1985 Playboy (USA) "Klaus Kinski and the thing"
- Author: Marcelle Clements
- Publication: 1985 Playboy (USA)
Klaus Kinski and the thing
Is this man of strange and explosive power really the world's greatest actor?
I guess I'll have to call it the "thing." I can't think of a name for it. During one of our conversations, I tried to pin Klaus Kinski down for a name, and he reminded me of the fairy tales in which people die when they find out a forbidden name. "But anyway," he said, "there can be no word to express this thing, this secret. Because this secret, which is not actually a secret, it is very simple, but it includes, includes, endless, endless, almost everything, you know. The thinking about it and being conscious of all this means at the same moment changing everything, like in nature, changing and changing and changing, endless, always, never-ending movement, you see."
I don't know whether or not I'll be able to explain the "thing" to you, though I believe that I understand it perfectly after spending some time with Kinski. It is not so much any specific thing he said, any one word he uttered; it is the accumulation of many words, images, metaphors, examples that he used, but also gestures, facial expressions, tone, the settings in which we talked and, above all, the moods he can generate when all those are combined.
Kinski speaks elliptically; he calls it "telegraph style." Sometimes his meaning is clear only by inference. But in talking with him, I soon understood how skillful he is, by instinct, at leading one to leap from an image to an idea. I realize now that Kinski could have talked to me in this seemingly inexact manner about the quantum theory and I would have learned a great deal of physics. In fact, in a way, that is exactly what he talked to me about: the emission and absorption of energy in nature. This was my first important lesson about what it is the "actor" does.
So most of the time when we talked together, we referred to it as "this thing."
I know, though, that other people would have names for the thing. Some might call it talent, because it is the energy out of which artists create. But some might dismiss this "thing" of Kinski's as nonsense or would simply call it insanity. I believe it is the pain of the exposed, hypersensitive psyche. In trying to convey its essence to me, Kinski sometimes also called it the force, or the power, or nakedness, or receptivity, or the incarnation of all that is alive. Sometimes he used the phrase "participation in the universe." In the East, there is a tradition of seeking such a merging. Indeed, Kinski admits that certain of the states he sometimes enters resemble meditation and embody some of the tenets of yoga. "But," as he puts it, "I don't need anybody to tell me how to be alive."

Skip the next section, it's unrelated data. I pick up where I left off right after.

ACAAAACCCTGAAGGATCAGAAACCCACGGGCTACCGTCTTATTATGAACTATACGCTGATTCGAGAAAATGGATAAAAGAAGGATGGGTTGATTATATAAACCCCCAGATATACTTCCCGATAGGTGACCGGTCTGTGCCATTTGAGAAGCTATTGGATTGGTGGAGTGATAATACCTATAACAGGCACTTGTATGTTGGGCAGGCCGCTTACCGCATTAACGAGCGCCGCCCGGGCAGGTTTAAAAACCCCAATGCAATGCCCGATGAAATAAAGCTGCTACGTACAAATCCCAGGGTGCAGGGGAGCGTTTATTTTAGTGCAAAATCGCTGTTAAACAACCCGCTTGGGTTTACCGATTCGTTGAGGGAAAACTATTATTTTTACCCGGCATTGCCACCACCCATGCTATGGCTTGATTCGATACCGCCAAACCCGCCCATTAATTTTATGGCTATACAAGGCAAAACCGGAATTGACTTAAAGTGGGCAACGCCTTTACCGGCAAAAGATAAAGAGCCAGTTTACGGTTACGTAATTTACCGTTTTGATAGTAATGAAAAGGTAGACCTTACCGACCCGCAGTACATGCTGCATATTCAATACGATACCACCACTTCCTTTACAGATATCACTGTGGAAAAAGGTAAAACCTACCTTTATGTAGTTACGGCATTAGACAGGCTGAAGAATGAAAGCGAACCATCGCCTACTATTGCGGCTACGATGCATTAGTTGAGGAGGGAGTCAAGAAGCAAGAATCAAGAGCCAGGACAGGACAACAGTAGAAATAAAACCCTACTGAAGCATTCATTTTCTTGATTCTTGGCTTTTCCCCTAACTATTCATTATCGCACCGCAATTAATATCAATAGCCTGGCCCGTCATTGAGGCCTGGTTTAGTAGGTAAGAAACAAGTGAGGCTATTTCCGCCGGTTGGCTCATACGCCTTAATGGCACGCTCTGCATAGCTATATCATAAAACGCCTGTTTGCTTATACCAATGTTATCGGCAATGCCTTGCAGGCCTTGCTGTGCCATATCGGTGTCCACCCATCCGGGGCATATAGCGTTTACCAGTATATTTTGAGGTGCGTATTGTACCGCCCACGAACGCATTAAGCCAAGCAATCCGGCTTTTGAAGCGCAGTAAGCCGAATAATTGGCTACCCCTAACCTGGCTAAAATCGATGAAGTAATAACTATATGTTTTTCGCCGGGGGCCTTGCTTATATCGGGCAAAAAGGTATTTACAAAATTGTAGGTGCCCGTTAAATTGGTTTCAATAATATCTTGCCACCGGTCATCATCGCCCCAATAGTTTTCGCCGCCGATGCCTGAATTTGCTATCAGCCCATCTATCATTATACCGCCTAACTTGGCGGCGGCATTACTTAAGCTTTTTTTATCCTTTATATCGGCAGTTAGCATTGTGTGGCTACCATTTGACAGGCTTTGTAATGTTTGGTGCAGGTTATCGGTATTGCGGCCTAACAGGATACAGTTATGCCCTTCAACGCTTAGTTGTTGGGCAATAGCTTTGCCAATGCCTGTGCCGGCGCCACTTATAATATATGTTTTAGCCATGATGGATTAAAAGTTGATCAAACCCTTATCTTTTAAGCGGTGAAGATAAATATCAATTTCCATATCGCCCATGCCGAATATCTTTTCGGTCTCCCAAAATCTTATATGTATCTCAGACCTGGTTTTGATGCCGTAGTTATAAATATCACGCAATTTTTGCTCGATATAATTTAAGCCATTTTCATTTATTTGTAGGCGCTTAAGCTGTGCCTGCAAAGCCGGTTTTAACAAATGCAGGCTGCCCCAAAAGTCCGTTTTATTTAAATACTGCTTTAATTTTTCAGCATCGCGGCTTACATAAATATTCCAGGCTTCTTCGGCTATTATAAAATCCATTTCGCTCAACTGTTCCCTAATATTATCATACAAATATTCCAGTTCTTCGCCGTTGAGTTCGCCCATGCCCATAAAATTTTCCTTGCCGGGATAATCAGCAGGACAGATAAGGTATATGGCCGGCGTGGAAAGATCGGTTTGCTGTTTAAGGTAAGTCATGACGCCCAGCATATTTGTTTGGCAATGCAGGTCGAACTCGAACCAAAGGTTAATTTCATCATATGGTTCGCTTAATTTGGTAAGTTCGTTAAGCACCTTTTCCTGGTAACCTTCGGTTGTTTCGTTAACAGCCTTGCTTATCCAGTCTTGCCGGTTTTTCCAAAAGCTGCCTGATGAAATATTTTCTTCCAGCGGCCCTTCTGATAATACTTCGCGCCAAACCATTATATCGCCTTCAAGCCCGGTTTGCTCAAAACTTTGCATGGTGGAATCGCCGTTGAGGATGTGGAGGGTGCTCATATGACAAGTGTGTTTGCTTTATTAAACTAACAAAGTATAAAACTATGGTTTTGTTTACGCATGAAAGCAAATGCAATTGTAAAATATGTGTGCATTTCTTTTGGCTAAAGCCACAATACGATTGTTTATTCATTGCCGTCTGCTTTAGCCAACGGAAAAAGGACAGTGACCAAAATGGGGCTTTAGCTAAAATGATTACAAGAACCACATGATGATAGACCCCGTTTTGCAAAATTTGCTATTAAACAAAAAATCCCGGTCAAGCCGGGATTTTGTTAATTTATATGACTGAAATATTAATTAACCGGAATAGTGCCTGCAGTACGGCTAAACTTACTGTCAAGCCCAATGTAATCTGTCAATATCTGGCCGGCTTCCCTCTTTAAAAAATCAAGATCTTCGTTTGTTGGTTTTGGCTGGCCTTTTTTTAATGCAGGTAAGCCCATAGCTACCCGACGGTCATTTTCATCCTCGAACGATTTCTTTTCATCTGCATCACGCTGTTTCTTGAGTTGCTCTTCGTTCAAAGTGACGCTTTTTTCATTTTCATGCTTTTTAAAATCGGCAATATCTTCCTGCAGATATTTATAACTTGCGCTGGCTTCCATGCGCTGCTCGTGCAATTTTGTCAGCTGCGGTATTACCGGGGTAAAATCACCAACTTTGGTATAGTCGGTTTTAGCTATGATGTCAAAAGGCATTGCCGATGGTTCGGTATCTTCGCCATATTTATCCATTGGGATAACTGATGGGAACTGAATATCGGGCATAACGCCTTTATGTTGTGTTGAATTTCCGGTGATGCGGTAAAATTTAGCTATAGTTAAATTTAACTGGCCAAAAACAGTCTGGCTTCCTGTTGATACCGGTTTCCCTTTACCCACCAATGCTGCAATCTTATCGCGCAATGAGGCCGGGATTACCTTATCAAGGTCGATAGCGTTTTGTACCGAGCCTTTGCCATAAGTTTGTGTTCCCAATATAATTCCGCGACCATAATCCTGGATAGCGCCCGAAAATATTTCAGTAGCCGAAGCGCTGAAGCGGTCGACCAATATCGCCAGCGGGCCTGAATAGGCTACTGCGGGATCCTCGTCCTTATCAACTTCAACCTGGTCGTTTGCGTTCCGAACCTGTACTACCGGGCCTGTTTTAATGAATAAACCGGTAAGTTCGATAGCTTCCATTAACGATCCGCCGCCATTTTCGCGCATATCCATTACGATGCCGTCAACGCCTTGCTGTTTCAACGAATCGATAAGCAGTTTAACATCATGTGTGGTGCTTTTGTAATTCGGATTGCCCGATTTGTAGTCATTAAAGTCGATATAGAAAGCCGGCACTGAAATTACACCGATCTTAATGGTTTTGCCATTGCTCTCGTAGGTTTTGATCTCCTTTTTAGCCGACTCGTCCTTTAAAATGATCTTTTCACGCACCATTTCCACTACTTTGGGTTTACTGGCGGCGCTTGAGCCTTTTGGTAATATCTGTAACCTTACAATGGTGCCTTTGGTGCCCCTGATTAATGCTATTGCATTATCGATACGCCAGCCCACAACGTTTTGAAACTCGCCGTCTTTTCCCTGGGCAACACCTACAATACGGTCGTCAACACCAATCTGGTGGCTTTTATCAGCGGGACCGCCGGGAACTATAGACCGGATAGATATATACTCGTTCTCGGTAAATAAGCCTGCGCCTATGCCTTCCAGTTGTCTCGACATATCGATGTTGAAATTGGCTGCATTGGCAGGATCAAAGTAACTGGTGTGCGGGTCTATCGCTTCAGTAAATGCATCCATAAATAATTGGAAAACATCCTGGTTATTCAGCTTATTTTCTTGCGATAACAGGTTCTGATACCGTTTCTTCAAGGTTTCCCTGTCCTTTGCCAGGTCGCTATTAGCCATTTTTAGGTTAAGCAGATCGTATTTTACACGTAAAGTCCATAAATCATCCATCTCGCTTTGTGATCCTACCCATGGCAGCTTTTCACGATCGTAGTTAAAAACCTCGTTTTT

The next thing he said was "Faster!" Or, rather, he yelled, "FASTER!"- which made my heart leap for the 100th time that afternoon, since I had only just learned how to drive. I also have a terrible fear of heights and we were, at that moment, heading toward the ocean on what seemed to me to be a precipitous mountain road. "Can't you see there is someone behind us? Why do you go so SLOW? Just GO!"
"But I'm going to drive over the cliff," I protested.
"No, no. Look, you have much room. Let him pass. I can't bear this, to have people stick on other cars' ass. Why won't they pass? It is unbearable. Stop. STOP!"
"OK," I said, lurching a few feet closer to what I thought was certain death. "Just let him pass," he said "It's true, for you it would be easy to go over the cliff."
"I knew you'd be irritated by my driving," I muttered.
"Irritated!" he said. "I HATE it!"
But he was being good-natured in his own way. By then, I'd become accustomed to his yelling. Tricks of the print medium cannot - capital letters cannot - convey the intensity of Kinski's voice when it rises, as it often does. And in the several long telephone conversations we'd had before I went to see him in Northern California, I'd been frightened by it. "Why should I do any interviews? It is all shit," Kinski would crescendo. "Why me? Because I am what they call an actor? It is me or someone else, a murderer or a conductor, or anybody, anybody, anything, that can be consumed. They consume everything - art, executions, hamburgers, Jesus Christ. It is all supermarket talk. It is consumer SHIT to fill up their pages."
"Well, that's true," I said, but I hastened to point out that this case would be different, that our talks would not have to be structured like routine interviews, that he would have freedom - "Freedom!" he interrupted, as he almost always does. "Freedom! That's what every shitty ruler promises you before he takes over!"
"Well, it might be fun for you to -"
"Fun?" repeated Kinski in a suddenly weary voice, faintly, as though he'd turned away from the phone. "There is no fun."
Later, when I knew him better, I would come to realize how little fun there was to be had in the fulfillment of his professional obligations.